Top medics warn of 'unsustainable' doctor emigration
More and more doctors are leaving Ireland despite the general economic recovery, a new report has shown.
While general migration to Australia decreased after 2014, the report shows the number of health professionals emigrating has risen every year since then.
Dr. Clive Kilgallen, Chairman of the Consultants’ Committee of the Irish Medical Organisation (IMO) said the trend is "unsustainable".
"This shows that doctors are unwilling and, in many cases, unable to stay working in a health system which is unfit for purpose following years of Government austerity. Because of this, patient care in Ireland is suffering badly," Dr Kilgallen told Independent.ie.
In 2018, more than 500 consultant posts in hospital and community settings were vacant around Ireland.
He said pay cuts are the main reason for doctors emigrating, and added that they are still in effect since the recession.
"This is a systemic issue, in particular for consultants appointed after 2012, who could be working for up to €50,000 per year less than their colleagues who were appointed before 2012 and are doing the same job."
Fellow member of the Consultants’ Committee, Dr. Anthony O’Connor described how the situation has changed in comparison to the past.
"We always had medical emigration; usually for extra skills and a limited amount of time. But now doctors stay away longer and sometimes don’t come back at all anymore."
He outlined the effects that this trend has on patients around the country.
"It has the biggest impact on waiting lists. Around 700,000 people are waiting to see a consultant in hospitals. It also affects morale, if doctors are covering the work of two or three people."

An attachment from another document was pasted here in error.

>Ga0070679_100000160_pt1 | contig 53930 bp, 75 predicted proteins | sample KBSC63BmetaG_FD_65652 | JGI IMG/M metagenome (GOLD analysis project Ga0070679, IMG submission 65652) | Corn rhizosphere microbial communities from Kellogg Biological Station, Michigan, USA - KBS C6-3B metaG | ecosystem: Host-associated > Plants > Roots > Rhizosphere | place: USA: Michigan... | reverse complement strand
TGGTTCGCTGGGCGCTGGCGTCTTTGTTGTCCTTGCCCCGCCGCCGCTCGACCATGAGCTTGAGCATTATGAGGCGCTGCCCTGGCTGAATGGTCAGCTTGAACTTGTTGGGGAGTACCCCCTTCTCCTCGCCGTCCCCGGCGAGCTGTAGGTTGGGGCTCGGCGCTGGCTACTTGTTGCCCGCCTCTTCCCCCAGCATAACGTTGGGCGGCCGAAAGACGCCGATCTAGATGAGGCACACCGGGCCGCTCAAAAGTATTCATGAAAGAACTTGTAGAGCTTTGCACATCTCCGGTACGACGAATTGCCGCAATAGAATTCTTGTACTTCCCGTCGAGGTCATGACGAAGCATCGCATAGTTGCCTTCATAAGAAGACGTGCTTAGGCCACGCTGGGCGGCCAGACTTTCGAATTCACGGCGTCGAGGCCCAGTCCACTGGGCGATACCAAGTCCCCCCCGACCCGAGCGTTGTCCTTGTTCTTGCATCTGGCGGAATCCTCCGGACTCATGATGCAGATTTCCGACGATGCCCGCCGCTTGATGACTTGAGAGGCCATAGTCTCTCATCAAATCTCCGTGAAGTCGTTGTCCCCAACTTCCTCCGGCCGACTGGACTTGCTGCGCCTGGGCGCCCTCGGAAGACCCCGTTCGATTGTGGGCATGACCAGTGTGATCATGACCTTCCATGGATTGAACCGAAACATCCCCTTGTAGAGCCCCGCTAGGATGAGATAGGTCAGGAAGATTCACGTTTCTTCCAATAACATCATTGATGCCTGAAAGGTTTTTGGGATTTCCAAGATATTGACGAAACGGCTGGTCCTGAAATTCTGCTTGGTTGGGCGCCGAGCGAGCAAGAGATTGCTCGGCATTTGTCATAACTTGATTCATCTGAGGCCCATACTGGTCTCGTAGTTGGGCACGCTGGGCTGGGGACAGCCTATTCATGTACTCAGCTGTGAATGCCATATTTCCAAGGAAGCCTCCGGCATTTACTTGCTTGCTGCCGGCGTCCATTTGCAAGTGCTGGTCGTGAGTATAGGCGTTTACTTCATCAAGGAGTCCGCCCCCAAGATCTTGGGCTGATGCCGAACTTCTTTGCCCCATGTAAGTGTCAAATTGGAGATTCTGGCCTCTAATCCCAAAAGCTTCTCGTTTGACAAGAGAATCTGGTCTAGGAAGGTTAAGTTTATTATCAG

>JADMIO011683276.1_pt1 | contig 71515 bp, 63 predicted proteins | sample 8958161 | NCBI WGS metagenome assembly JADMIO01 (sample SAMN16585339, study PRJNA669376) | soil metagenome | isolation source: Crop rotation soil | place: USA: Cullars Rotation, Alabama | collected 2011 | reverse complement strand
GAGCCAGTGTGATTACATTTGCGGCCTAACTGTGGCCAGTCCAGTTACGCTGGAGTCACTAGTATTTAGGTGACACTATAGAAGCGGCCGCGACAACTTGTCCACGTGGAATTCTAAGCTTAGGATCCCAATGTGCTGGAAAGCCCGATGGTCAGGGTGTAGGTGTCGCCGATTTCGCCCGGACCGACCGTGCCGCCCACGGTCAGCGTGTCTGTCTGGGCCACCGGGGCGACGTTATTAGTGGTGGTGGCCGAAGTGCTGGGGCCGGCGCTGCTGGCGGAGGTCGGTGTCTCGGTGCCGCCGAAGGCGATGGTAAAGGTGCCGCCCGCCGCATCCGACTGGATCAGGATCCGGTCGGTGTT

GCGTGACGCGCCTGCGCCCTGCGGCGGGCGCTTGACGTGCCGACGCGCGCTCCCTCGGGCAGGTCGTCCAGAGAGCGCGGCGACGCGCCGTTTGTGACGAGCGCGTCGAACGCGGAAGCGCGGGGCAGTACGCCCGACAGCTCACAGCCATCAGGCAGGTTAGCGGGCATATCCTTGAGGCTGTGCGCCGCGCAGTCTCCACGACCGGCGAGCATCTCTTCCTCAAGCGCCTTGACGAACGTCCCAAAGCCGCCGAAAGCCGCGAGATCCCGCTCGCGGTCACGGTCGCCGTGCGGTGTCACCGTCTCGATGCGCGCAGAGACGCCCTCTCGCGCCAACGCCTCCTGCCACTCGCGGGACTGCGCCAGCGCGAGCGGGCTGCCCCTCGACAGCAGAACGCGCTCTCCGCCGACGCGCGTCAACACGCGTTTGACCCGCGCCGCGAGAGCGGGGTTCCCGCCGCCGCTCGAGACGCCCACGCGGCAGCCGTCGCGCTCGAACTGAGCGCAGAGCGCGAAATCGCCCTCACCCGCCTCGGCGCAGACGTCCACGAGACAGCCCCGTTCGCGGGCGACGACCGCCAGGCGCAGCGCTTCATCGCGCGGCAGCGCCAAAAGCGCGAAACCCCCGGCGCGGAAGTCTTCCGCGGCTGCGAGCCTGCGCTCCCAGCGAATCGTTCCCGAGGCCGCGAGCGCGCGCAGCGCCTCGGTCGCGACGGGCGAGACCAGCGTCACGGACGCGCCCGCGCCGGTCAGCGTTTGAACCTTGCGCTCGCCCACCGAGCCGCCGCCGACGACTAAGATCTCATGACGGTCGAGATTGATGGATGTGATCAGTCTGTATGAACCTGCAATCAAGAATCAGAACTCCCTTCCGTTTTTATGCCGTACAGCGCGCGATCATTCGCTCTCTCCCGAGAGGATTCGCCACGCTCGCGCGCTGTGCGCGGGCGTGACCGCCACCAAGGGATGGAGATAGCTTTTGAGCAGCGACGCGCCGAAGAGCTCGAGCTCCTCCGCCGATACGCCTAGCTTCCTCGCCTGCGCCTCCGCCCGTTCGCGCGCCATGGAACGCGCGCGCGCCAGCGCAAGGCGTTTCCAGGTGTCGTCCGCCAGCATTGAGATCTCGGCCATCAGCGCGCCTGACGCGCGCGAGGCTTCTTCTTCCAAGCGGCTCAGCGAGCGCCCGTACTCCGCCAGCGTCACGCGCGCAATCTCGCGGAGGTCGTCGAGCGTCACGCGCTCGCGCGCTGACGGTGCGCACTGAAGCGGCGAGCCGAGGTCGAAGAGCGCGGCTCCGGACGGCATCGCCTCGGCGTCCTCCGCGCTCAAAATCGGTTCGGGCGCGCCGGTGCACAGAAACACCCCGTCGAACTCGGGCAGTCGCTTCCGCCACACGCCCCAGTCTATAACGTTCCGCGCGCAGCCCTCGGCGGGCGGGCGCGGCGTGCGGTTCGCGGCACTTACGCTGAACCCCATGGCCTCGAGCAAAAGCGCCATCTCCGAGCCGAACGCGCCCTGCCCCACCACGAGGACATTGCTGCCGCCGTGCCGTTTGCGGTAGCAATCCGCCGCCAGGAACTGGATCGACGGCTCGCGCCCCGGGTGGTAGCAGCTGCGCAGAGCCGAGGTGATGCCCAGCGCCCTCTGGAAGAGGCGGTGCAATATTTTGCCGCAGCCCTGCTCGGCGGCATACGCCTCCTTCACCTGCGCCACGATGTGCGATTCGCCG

Dr Kilgallen has called for an immediate reversion of these pay cuts in order to better the conditions for doctors and to make staying in Ireland more attractive.
His colleague Dr. O’Connor also called for "necessary resources" in hospitals.
"They don’t want to apologise to patients all the time for not being able to do their job to the best of their abilities," he said.
The report also revealed that due to these trends, Ireland is increasingly dependent on internationally-trained doctors. Their numbers have increased from 13.4 pc in 2000 to 42 pc in 2017.
"It is almost unethical because we are taking people from other countries that can’t afford to lose their best doctors," said Dr. O’Connor.
At the same time the number of Irish graduates cannot compensate for the emigration. In 2014, only 684 graduates went into the profession while 627 doctors emigrated in the same year.
Dr. O’Connor gave his view on how the situation would develop if there are no steps taken to reverse the development.
"If this trend continues, the waiting lists would get even longer. You will end up with more complaints and it would look really bleak in the near future."